A Visit to Colmar and a Walk Through a Fairy Tale

A photo of a row of colourful half-timbered houses in Colmar with flowers in the foreground.

My first memory of seeing a movie in a movie theatre is going to see Disney’s Beauty and the Beast. And it was a magical experience. It was the first movie to capture my attention from beginning to end. It was the first time a movie made me cry. And I’m pretty sure my lifelong quest to turn my home into a library can be directly traced to this film. To put it lightly, I love Beauty and the Beast. That’s why I had to visit the town of Colmar on a trip to Alsace earlier this year.

Now, lest I get yelled at by the Disney experts, I should note that officially, Belle’s town in the film was based on the Alsatian towns of Riquewihr and Ribeauvillé. This is because Colmar is neither a “little town” nor a “quiet village”. It is actually the third largest city in Alsace, with records of its existence dating back to the early 9th century. Ownership of Colmar has alternated between France and Germany since 1871, and it was briefly occupied by Sweden in the 17th century. Yes, I know. Sweden! Today, Colmar is famous for its wine, the Isenheim Altarpiece at the Unterlinden Museum, and its gorgeously preserved old town. I wanted to experience all three, but it was the old town that made me squeal with joy. Because yes, I was that tourist.

A photo of a plaza in Colmar, covered in restaurant terraces, and surrounded by the half-timbered houses.

In my defence, the old town of Colmar is stunningly beautiful. You really do feel like you’ve stepped onto a film set, because surely something so picturesque could only exist in the movies. But it does exist, and the rows upon rows of colourful, half-timbered houses are exquisite. As always, my first stop was the tourist information centre, where a lovely woman provided both a map and instructions on how to follow the triangle medallions embedded in the streets. You can follow these medallions to hit all the important sites, or you could do what I did and hop on the tourist train. Again, yes, I was that tourist.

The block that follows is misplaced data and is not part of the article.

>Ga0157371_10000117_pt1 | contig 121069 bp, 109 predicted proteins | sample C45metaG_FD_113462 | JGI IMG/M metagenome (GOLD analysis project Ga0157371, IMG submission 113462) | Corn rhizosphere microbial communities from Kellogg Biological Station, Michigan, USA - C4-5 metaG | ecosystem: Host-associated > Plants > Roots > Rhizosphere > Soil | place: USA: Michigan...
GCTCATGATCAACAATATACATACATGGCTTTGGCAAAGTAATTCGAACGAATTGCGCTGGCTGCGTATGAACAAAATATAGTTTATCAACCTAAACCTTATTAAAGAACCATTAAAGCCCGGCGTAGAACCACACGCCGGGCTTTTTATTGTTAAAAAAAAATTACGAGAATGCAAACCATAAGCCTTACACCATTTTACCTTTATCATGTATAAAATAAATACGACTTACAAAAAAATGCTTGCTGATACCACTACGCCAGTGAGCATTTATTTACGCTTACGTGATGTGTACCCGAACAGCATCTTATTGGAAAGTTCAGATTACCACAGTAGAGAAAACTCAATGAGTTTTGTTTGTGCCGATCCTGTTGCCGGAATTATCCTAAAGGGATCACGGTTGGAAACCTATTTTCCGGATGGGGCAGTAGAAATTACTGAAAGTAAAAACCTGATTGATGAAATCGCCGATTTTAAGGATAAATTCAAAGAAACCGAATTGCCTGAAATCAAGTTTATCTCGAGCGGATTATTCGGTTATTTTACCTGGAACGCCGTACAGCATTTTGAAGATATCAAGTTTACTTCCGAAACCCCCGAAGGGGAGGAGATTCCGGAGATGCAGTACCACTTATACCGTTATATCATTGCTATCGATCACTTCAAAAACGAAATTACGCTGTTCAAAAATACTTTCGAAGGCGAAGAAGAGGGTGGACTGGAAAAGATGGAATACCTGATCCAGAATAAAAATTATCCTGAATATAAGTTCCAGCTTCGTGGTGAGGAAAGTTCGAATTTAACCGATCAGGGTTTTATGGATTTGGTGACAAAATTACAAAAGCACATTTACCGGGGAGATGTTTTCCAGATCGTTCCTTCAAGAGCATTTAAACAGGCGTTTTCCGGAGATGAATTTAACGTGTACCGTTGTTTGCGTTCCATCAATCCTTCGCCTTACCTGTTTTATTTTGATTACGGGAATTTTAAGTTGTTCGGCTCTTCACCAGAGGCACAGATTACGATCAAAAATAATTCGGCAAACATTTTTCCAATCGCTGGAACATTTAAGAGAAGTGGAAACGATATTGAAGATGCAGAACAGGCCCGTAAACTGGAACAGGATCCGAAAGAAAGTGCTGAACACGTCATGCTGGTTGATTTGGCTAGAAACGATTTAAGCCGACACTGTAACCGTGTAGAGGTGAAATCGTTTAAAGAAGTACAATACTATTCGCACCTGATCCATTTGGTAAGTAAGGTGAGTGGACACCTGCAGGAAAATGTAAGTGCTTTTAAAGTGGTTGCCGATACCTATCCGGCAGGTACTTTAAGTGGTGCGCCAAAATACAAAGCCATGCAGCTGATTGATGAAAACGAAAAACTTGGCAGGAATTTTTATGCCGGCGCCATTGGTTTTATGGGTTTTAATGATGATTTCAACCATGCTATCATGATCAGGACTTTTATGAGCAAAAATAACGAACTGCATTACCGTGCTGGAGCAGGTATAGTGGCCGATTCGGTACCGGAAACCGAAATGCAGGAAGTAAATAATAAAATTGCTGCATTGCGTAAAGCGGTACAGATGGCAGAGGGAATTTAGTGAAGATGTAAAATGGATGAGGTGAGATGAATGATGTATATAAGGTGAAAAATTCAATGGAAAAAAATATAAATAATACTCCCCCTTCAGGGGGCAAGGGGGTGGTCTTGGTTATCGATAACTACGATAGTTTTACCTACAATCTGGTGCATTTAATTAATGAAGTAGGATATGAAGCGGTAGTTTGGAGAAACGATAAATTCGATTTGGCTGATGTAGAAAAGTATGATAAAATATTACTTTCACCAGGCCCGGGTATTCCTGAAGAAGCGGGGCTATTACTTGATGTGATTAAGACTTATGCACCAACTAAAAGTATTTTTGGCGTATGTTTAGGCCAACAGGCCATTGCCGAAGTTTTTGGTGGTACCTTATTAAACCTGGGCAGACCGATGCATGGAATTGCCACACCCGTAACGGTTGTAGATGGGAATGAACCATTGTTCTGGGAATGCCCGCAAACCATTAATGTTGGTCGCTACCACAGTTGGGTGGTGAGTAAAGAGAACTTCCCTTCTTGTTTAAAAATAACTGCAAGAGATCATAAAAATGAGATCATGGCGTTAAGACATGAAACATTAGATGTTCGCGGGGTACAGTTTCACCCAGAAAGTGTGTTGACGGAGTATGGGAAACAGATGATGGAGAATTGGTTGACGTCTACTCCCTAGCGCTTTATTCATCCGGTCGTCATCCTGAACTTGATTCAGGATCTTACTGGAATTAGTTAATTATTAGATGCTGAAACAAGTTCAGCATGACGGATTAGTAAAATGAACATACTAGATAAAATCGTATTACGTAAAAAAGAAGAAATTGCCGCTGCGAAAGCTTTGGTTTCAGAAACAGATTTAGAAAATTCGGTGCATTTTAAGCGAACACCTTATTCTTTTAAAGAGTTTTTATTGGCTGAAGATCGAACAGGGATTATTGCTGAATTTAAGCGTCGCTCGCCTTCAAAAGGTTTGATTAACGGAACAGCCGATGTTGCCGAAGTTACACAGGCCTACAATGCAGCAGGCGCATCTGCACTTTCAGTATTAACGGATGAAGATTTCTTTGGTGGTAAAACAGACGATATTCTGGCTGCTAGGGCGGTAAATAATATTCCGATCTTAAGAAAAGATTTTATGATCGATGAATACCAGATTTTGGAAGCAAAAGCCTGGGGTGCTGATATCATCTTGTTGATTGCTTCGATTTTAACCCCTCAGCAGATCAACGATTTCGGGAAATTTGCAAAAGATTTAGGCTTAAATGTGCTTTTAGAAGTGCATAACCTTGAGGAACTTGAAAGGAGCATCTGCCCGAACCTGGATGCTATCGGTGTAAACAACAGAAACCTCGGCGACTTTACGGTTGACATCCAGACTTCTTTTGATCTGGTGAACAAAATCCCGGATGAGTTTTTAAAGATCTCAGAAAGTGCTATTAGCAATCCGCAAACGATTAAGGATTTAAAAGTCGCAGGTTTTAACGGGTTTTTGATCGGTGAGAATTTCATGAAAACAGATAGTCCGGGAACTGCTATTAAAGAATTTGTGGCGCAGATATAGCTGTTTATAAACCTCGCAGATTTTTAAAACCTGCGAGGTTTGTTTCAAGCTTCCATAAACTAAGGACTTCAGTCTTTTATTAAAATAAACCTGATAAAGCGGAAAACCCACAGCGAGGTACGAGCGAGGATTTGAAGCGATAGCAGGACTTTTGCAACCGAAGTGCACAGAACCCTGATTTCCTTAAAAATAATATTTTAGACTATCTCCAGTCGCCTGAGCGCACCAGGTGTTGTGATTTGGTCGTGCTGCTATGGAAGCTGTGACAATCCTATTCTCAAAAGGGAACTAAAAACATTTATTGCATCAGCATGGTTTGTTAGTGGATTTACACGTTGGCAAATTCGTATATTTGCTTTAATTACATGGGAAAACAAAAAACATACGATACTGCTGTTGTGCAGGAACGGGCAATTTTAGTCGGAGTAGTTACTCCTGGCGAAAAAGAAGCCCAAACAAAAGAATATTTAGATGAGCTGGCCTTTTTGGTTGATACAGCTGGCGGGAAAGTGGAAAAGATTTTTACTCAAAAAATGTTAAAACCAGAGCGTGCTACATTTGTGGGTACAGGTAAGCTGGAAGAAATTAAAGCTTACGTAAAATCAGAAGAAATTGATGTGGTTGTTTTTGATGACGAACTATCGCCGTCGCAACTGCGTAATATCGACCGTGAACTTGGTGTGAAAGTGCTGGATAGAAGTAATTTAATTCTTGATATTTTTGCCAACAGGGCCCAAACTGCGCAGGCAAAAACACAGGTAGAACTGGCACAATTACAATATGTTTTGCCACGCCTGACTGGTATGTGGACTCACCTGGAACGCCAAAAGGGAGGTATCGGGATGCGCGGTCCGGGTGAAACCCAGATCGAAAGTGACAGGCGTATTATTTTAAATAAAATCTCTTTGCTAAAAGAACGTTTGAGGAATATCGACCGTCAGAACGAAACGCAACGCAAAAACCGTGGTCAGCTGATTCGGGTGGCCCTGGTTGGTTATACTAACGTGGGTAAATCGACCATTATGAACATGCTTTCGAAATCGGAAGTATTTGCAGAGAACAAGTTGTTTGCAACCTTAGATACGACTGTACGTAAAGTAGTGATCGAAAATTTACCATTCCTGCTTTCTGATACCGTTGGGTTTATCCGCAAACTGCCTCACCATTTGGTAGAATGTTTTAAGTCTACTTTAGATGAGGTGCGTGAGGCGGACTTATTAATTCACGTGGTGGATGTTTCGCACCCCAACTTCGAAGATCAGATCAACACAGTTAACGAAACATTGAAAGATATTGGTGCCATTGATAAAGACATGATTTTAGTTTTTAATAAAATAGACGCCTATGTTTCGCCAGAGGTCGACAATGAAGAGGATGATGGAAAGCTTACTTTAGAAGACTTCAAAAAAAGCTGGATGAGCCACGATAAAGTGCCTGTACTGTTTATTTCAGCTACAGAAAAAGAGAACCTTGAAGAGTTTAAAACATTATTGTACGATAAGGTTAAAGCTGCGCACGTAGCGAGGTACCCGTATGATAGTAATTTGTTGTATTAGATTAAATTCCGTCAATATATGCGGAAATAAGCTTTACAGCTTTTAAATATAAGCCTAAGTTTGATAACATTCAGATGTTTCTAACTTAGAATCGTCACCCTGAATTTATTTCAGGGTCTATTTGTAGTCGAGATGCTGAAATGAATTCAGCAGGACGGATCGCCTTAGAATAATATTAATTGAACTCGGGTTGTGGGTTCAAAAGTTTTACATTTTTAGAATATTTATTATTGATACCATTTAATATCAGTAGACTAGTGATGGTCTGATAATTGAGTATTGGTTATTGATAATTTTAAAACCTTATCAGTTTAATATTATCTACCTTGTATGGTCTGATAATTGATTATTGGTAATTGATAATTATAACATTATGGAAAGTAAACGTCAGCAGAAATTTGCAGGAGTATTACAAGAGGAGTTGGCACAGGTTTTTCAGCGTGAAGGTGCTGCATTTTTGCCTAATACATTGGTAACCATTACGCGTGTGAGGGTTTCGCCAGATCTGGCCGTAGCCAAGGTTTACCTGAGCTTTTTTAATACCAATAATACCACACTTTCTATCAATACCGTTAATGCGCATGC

A photo of a canal in Colmar.

The rest of the day was spent visiting the Église Saint-Martin, Colmar’s famous covered market, and the Schwendi Fountain, otherwise known as Belle’s Fountain. But my favourite place in Colmar by far was the lower part of old town. There, canals crisscrossed through the streets, giving it the nickname of Little Venice. And it more than lived up to that name. I could have wandered those streets for hours, just taking in the beauty of the scenery around me. I later had lunch while sitting along one of the canals. And with a traditional Flammekueche in front of me and a glass of wine in hand, I’m not going to lie. Life was pretty grand.

A photo of a flower lined canal in Colmar with the famous half-timbered houses in the background.

I don’t think I will ever stop being amazed at the sheer volume of beautiful towns that France has to discover. This country seems to have an endless supply of them, and I couldn’t be happier about it. There is so much to learn from these places; so much to see and so much history to understand. And sometimes, if you’re really lucky, you get to spend the day walking through a fairy tale.


Laura Moore is a professional storyteller who loves history and the many stories that make Paris one of the most fascinating cities in the world. Join one of her signature tours to learn the story of a city.